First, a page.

From email@example.com Mon Apr 12 08:11:20 2004
After the Texas war for Independence from Mexico many Americans and others began to settle in Texas. Limestone County wasa favorite location as the land was good and water was plentiful. One of those early settlers in Tehuacana was my great, great grandfather, Rev. Reuben Sanders, originally from Missouri. He was an ordained minister of the Cumberland Presbyterian Church and much that I have learned of him is from documents written by early church leaders. Major John Boyd, a Tennessee native, came to Texas in the fall of 1835 and immediately cast his lot with the Texas army and received a league of land for his services. He located his land on a range of hills called Tehuacana Hills (originally spelled Tywacana), named after a tribe of Indians, the first known inhabitants of this area of the state. At that time his land was in Robertson County, but later was cut off into a new county, Limestone. Major Boyd moved onto his land in 1845 and settled at the Boyd Spring, near what is now known as Barry Springs. At that time the nearest settlement was old Fort Parker. Major Boyd took an active part in state and county affairs and when the time came for Texas to select a state capital site, he named Tehuacana as a candidate and rode from settlement to settlement advocating the advantages of Tehuacana Hills. Tehuacana lost by a narrow margin to Austin.
In the winter of 1821-1822, Finis Ewing established a divinity school at his home at New Lebanon, Cooper County, Missouri, for the education of the candidates for the ministry in McGee Presbytery. This was the first movement toward a Theological School in the Cumberland Presbyterian Church west of the Mississippi River. While no proof has been found to date, it is reasonable to believe that Reuben Sanders received his early church education here.
Reuben E. Sanders, pioneer preacher in the Tehuacana region, was born in Cooper County, Missouri on March 17, 1822, and professed religion at age six and joined the church age seven. He was received under the care of Lexington Presbytery in 1844 and licensed in 1846. He came to Texas early in the year 1848 and joined the Colorado Presbytery, which ordained him.
Major Boyd was not a Christian, though he had the highest respect for Christianity and sought every opportunity to aid any minister of the gospel who passed that way. He induced Reuben Sanders to locate on his league of land. He also advocated and aided in building a log schoolhouse where, under the leadership of Reuben Sanders, residents from far and wide gathered for worship. They came on horseback and in ox wagons and on foot, bringing their guns with them and stacking them in the chimney corner with one man being appointed as a picket to watch for the Indians while services where held.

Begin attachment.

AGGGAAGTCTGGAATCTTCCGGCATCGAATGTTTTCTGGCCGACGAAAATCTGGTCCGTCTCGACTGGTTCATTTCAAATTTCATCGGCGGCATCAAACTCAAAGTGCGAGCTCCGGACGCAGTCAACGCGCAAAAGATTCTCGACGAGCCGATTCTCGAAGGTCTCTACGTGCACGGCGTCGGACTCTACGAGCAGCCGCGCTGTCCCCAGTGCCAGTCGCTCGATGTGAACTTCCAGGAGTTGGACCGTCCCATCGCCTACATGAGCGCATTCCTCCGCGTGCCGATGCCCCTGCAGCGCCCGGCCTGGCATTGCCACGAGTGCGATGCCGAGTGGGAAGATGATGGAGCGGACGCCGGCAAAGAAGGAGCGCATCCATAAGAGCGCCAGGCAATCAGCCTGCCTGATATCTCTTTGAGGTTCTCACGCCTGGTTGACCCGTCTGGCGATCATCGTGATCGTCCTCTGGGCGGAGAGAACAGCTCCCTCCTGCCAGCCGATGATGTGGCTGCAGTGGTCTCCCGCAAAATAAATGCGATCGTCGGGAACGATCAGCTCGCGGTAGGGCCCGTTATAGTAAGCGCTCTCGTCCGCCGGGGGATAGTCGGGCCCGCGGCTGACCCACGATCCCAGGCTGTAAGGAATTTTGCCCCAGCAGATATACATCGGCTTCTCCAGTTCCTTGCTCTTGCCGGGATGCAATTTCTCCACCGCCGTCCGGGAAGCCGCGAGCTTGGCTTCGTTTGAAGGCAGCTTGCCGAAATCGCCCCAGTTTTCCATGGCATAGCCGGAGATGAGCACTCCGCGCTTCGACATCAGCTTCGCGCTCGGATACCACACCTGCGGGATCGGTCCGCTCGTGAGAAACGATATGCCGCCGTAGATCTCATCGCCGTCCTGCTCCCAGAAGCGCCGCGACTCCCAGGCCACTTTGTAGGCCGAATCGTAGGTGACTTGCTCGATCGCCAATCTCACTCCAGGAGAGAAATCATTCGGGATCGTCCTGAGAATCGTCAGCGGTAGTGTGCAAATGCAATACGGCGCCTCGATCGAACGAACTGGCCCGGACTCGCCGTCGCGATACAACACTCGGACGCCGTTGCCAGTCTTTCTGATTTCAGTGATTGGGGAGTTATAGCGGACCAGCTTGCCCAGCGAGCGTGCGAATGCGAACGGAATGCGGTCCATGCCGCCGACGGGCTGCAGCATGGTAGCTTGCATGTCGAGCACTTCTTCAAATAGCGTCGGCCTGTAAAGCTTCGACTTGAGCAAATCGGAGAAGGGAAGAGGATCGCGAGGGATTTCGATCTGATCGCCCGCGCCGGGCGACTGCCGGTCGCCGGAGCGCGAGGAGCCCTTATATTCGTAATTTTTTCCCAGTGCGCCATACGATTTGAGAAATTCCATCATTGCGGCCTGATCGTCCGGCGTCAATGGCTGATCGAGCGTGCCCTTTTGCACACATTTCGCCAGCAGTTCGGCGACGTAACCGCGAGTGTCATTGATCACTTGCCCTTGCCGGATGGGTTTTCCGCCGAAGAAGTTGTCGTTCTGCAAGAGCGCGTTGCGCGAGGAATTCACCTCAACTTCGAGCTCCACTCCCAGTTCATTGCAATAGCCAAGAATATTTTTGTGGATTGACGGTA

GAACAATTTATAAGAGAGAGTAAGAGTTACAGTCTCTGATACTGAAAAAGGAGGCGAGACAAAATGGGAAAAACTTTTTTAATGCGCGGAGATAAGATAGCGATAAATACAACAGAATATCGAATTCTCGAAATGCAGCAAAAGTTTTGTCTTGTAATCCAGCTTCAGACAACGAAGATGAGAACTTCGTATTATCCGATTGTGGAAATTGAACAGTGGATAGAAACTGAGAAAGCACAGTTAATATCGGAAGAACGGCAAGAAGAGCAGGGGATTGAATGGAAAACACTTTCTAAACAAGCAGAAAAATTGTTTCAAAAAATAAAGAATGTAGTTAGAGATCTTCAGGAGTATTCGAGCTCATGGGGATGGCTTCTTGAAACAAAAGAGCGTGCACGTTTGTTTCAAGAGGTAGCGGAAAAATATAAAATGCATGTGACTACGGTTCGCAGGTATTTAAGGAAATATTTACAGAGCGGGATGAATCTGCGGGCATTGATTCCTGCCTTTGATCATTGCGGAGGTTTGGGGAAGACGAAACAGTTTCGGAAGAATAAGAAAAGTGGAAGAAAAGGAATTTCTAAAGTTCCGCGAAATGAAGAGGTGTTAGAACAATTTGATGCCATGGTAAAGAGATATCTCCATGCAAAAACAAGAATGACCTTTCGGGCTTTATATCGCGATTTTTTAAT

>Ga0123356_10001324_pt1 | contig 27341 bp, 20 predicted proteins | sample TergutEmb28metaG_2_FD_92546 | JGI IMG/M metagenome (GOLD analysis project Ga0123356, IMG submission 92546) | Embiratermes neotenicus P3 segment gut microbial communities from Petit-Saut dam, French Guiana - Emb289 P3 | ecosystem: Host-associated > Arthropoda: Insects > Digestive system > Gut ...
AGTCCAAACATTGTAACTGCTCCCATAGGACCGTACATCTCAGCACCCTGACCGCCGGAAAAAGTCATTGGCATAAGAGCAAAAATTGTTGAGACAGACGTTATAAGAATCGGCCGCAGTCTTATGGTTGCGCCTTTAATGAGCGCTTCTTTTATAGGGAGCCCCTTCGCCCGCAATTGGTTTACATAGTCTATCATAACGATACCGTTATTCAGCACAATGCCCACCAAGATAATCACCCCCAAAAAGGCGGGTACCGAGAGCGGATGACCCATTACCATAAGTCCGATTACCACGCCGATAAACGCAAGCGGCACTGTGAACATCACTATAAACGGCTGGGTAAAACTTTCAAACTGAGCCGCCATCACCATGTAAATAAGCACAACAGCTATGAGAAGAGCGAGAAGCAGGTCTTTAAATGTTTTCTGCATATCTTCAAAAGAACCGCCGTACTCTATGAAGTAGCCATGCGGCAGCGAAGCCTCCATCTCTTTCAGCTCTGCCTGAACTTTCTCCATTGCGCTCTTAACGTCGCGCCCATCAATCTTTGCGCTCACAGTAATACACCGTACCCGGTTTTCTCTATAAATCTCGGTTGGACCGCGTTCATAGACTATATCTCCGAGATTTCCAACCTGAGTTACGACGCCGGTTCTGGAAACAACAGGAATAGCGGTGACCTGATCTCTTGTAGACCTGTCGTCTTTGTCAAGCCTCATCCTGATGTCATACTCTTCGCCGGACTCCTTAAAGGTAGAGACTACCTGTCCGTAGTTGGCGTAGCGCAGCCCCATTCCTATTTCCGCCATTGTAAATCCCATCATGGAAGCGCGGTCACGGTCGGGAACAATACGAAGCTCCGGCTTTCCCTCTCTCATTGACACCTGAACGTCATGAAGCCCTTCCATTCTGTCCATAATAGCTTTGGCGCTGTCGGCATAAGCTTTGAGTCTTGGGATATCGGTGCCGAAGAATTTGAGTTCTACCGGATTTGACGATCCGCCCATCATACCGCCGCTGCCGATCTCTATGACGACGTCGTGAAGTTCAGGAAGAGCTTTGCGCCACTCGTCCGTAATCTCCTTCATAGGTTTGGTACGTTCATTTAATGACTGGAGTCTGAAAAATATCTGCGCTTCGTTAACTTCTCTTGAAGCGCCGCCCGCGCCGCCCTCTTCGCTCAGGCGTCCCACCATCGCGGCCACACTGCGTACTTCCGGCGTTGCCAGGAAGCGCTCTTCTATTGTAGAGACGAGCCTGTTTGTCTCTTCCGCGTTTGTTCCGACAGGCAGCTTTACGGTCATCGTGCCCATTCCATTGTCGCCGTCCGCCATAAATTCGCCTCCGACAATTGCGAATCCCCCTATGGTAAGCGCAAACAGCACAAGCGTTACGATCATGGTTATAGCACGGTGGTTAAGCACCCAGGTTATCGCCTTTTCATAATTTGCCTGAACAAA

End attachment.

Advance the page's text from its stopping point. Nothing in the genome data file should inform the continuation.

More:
Rev. Reuben Sanders had met a young man by the name of Andy J. McGown, who had been a soldier under Andrew Jackson, and was ordained as a minister in the Cumberland Presbyterian denomination. McGown's parents were living in Texas. When McGown heard that Texas had declared independence, he left school and hurried to Texas to cast his lot with his people. He was met by people of Texas fleeing from the Mexican Army in what is known in Texas history as the "Great Stampede. McGown joined the Texas armies and fought in many battles, including the great battle at San Jacinto on April 21, 1836.
When McGown arrived in Tehuacana to aid Rev. Reuben Sanders in the camp meeting, the whole community flocked to hear this famous preacher. Major John Boyd was drawn to McGown and soon after the meeting began, when McGown made one of his famous appeals for penitents to come to the mourners bench, Major Boyd responded. After this, Major Boyd joined the Cumberland Presbyterian Church under the pastoral care of Rev. Reuben Sanders. Rev. Sanders was described as a man of the one book kind, and that book was the Bible. He was a slow speaking and earnest talker. He endured the hardships of those pioneer days and raised a good size family.
On one occasion, Rev. Sanders and one of his elders were on a horseback journey from the hills to Southwest Texas to his presbytery. They stopped on the way to spend the night with a family, and on departing the next morning, asked to know the bill for the night's lodging. The man replied that the elder was a foreman and stock raiser and worked for a living and there was no charge for him, but the preacher did not work and made an easy living so charged him one dollar and a quarter. This was all the money Rev. Sanders had, but he pulled out his purse and paid him without a word of protest. This was an unusual case as most every family in that time was glad to entertain a minister.
In 1866, the three synods of Texas began negotiations to build
a college of high order. Prior to the Civil War, three schools were
sponsored by the Cumberland Presbyterian Church in Texas: La Grange
Collegiate Institute, Chappell Hill College and Larissa. All of these
schools were closed during the war. The movement to establish a school to
serve the three synods began. In 1867 committees were appointed by the
Texas, Brazos, and Colorado Synods for the establishment one central